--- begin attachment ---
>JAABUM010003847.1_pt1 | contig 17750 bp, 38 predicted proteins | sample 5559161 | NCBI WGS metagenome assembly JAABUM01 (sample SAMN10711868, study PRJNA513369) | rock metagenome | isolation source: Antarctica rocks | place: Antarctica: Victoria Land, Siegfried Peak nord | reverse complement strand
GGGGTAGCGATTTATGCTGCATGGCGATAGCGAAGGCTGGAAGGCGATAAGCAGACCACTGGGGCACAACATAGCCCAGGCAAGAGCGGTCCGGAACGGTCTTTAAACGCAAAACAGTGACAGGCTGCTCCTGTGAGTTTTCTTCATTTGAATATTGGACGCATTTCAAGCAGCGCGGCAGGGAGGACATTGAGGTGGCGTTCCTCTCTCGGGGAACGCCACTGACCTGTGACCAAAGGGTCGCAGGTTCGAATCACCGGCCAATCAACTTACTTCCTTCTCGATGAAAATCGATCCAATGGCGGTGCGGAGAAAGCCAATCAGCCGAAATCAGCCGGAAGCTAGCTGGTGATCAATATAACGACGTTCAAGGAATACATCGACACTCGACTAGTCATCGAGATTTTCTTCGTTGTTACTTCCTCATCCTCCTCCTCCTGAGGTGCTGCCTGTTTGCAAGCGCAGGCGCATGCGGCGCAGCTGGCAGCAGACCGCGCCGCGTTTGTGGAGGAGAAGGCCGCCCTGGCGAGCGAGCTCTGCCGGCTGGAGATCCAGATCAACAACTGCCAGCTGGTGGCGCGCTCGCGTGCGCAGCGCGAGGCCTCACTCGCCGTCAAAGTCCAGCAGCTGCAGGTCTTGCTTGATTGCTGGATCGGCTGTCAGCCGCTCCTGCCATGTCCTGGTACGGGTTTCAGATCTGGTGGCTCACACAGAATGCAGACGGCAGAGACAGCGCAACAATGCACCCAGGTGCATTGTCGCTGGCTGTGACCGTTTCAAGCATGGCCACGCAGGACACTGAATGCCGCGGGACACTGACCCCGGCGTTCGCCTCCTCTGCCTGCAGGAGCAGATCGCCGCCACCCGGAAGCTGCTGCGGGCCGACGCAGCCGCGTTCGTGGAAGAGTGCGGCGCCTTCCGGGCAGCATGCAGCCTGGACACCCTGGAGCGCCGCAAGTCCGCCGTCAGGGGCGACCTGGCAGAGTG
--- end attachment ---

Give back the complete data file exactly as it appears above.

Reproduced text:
>JAABUM010003847.1_pt1 | contig 17750 bp, 38 predicted proteins | sample 5559161 | NCBI WGS metagenome assembly JAABUM01 (sample SAMN10711868, study PRJNA513369) | rock metagenome | isolation source: Antarctica rocks | place: Antarctica: Victoria Land, Siegfried Peak nord | reverse complement strand
GGGGTAGCGATTTATGCTGCATGGCGATAGCGAAGGCTGGAAGGCGATAAGCAGACCACTGGGGCACAACATAGCCCAGGCAAGAGCGGTCCGGAACGGTCTTTAAACGCAAAACAGTGACAGGCTGCTCCTGTGAGTTTTCTTCATTTGAATATTGGACGCATTTCAAGCAGCGCGGCAGGGAGGACATTGAGGTGGCGTTCCTCTCTCGGGGAACGCCACTGACCTGTGACCAAAGGGTCGCAGGTTCGAATCACCGGCCAATCAACTTACTTCCTTCTCGATGAAAATCGATCCAATGGCGGTGCGGAGAAAGCCAATCAGCCGAAATCAGCCGGAAGCTAGCTGGTGATCAATATAACGACGTTCAAGGAATACATCGACACTCGACTAGTCATCGAGATTTTCTTCGTTGTTACTTCCTCATCCTCCTCCTCCTGAGGTGCTGCCTGTTTGCAAGCGCAGGCGCATGCGGCGCAGCTGGCAGCAGACCGCGCCGCGTTTGTGGAGGAGAAGGCCGCCCTGGCGAGCGAGCTCTGCCGGCTGGAGATCCAGATCAACAACTGCCAGCTGGTGGCGCGCTCGCGTGCGCAGCGCGAGGCCTCACTCGCCGTCAAAGTCCAGCAGCTGCAGGTCTTGCTTGATTGCTGGATCGGCTGTCAGCCGCTCCTGCCATGTCCTGGTACGGGTTTCAGATCTGGTGGCTCACACAGAATGCAGACGGCAGAGACAGCGCAACAATGCACCCAGGTGCATTGTCGCTGGCTGTGACCGTTTCAAGCATGGCCACGCAGGACACTGAATGCCGCGGGACACTGACCCCGGCGTTCGCCTCCTCTGCCTGCAGGAGCAGATCGCCGCCACCCGGAAGCTGCTGCGGGCCGACGCAGCCGCGTTCGTGGAAGAGTGCGGCGCCTTCCGGGCAGCATGCAGCCTGGACACCCTGGAGCGCCGCAAGTCCGCCGTCAGGGGCGACCTGGCAGAGTG